Social media abuse tops cybercrime list

August 22, 2015 12:00 am | Updated March 29, 2016 04:42 pm IST

ocial media abuse along with financial fraud tops the type of cybercrimes that Keralites fall prey to.

“Especially after the apex court scrapped Section 66A of the IT Act, there has been a surge in instances of abuse on social media platforms against individuals,” says N. Vinayakumaran Nair, assistant commissioner, high-tech cell of the Kerala Police in Thiruvananthapuram.

The cases pursued by the police under this section stopped in their tracks, though the court has allowed slapping appropriate sections of the IPC to take them to their logical conclusion. “Change of section demands approval from the court,” he says.

Another major challenge facing law-enforcing authorities is that of jurisdiction and international cooperation. “If an abuser or a fraudster is tracked down to a foreign country, it’s almost like a blind alley for us, as most social media platforms do not have a representative in India with a mandate to offer legal assistance in such cases. The Department of Telecom is already contemplating ways to resolve this,” he says.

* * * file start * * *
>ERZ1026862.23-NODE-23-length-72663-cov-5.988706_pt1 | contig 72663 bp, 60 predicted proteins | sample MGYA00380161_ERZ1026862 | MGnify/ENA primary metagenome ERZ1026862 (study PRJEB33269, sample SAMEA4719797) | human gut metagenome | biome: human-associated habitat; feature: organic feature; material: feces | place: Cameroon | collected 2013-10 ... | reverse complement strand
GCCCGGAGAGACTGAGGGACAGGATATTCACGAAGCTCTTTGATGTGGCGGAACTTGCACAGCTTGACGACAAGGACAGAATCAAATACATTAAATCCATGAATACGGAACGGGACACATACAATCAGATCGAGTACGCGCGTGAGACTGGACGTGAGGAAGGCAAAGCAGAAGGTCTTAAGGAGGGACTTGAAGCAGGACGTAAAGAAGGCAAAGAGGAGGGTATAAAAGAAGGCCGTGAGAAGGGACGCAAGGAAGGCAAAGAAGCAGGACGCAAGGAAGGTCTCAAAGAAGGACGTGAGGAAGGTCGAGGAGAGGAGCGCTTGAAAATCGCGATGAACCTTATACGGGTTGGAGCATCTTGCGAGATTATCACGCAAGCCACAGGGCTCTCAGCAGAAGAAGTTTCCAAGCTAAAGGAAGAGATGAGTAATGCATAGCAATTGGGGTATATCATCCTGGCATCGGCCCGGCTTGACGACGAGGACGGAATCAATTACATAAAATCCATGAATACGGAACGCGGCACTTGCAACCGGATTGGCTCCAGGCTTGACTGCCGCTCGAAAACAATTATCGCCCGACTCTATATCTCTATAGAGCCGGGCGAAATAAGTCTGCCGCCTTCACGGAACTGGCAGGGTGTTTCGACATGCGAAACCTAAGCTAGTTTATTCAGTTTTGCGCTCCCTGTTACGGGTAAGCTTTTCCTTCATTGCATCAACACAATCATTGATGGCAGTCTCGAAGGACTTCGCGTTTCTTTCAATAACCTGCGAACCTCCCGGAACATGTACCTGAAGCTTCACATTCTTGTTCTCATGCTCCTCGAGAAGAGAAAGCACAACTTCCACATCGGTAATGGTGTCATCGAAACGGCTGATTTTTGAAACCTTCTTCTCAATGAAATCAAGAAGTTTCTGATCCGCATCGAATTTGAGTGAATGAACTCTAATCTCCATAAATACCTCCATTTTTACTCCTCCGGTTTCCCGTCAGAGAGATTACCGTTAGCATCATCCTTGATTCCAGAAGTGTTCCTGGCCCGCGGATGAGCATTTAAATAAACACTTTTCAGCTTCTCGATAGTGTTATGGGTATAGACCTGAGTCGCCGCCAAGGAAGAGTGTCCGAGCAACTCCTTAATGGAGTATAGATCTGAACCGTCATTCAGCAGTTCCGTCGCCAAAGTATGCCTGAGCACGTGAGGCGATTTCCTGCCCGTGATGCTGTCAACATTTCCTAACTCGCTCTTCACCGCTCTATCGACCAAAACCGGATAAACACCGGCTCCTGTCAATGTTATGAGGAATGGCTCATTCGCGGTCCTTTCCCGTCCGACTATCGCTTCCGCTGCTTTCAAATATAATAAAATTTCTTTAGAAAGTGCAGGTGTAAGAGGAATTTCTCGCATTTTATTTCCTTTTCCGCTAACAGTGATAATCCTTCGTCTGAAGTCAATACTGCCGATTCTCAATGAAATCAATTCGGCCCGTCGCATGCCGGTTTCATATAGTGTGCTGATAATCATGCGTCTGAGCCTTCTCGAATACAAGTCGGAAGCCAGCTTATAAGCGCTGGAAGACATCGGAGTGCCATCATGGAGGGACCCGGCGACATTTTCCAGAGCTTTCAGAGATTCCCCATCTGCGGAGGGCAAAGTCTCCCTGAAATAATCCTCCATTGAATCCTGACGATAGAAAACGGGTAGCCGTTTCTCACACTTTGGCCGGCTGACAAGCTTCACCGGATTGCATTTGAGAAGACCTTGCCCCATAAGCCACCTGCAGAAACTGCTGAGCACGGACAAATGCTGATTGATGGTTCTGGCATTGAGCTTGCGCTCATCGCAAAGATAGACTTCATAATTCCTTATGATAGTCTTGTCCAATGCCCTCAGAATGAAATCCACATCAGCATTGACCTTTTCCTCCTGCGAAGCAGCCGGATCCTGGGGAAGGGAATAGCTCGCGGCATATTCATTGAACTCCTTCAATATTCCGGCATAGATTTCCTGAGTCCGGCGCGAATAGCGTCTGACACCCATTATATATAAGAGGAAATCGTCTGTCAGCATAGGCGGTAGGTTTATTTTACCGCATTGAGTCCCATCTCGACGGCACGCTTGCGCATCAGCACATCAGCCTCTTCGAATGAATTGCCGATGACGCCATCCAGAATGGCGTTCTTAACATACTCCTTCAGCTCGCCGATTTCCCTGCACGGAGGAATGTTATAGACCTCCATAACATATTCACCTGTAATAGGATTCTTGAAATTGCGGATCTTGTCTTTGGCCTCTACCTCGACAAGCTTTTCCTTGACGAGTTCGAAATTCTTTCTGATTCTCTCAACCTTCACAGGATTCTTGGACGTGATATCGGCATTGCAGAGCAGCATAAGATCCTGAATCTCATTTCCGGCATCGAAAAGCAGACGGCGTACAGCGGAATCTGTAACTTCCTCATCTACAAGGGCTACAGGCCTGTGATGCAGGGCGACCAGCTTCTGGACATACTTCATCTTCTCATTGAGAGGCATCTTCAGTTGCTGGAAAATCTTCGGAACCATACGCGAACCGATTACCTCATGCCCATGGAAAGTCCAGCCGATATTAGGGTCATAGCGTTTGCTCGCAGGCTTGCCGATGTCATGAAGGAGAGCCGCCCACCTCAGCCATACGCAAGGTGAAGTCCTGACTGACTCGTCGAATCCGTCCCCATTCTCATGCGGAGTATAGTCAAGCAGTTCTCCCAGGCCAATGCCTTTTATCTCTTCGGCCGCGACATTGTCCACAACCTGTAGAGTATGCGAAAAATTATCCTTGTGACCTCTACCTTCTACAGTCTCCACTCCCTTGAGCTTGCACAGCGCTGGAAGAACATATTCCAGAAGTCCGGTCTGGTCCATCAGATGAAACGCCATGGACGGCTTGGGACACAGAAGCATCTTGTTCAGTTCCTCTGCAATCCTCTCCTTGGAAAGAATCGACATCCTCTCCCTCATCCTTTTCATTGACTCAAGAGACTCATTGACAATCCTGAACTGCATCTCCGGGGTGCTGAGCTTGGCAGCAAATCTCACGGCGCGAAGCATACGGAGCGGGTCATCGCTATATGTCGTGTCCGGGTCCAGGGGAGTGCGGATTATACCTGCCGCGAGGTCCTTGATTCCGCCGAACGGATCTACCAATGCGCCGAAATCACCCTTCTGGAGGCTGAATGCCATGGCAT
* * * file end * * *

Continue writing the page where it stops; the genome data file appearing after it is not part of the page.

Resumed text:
Further, the question of legal sanctity of ethical hacking troubles him. “Would evidence unearthed by a hacker, with no legal authorisation, stand in a court of law,” he wonders. “It’s way too different from a service provider furnishing information on demand.”

Mr. Nair says annually some 35,000 complaints are lodged with the cyber police in Kerala, but just about a 100 get formally registered. “Reporting delays, general hesitance on the part of complainants and triviality of charges are the reason. But some cases get stalled midway through because of delay in responses. And the rate of conviction is really low.”

Online financial fraud continues to be a matter of concern. “Despite telling people not to reveal banking details over the phone, or not to respond to online offers of bounty or legacy, people continue to fall victim to such frauds,” he says, citing a recent case in which a person in Kollam lost Rs.6 crore to fraudsters.

Regions like southern Uttar Pradesh, Bihar and Jharkhand have emerged as founts of online money frauds, but the police have been able to nab offenders in big numbers lately.

“There’s a need to spread awareness, especially among teenagers, of the dangers lurking in the cyber world,” says Mr. Nair, who has handled nearly 400 awareness sessions across the State so far.

Online financial fraud continues to be a matter of concern, says assistant commissioner, Kerala police high-tech cell

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